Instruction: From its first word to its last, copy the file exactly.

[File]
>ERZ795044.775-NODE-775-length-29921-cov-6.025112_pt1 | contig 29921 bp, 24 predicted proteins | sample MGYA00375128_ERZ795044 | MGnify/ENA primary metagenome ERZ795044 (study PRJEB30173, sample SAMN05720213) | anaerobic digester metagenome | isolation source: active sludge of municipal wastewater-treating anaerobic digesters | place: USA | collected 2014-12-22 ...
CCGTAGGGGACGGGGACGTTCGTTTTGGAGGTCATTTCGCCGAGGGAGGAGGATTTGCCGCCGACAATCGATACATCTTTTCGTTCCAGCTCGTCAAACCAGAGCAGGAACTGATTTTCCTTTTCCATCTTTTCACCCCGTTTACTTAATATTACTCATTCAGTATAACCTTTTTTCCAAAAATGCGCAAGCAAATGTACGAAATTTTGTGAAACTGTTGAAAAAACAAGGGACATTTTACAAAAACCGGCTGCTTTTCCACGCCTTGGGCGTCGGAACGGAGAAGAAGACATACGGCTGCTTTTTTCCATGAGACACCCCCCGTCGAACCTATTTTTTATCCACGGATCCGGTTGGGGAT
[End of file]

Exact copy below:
>ERZ795044.775-NODE-775-length-29921-cov-6.025112_pt1 | contig 29921 bp, 24 predicted proteins | sample MGYA00375128_ERZ795044 | MGnify/ENA primary metagenome ERZ795044 (study PRJEB30173, sample SAMN05720213) | anaerobic digester metagenome | isolation source: active sludge of municipal wastewater-treating anaerobic digesters | place: USA | collected 2014-12-22 ...
CCGTAGGGGACGGGGACGTTCGTTTTGGAGGTCATTTCGCCGAGGGAGGAGGATTTGCCGCCGACAATCGATACATCTTTTCGTTCCAGCTCGTCAAACCAGAGCAGGAACTGATTTTCCTTTTCCATCTTTTCACCCCGTTTACTTAATATTACTCATTCAGTATAACCTTTTTTCCAAAAATGCGCAAGCAAATGTACGAAATTTTGTGAAACTGTTGAAAAAACAAGGGACATTTTACAAAAACCGGCTGCTTTTCCACGCCTTGGGCGTCGGAACGGAGAAGAAGACATACGGCTGCTTTTTTCCATGAGACACCCCCCGTCGAACCTATTTTTTATCCACGGATCCGGTTGGGGAT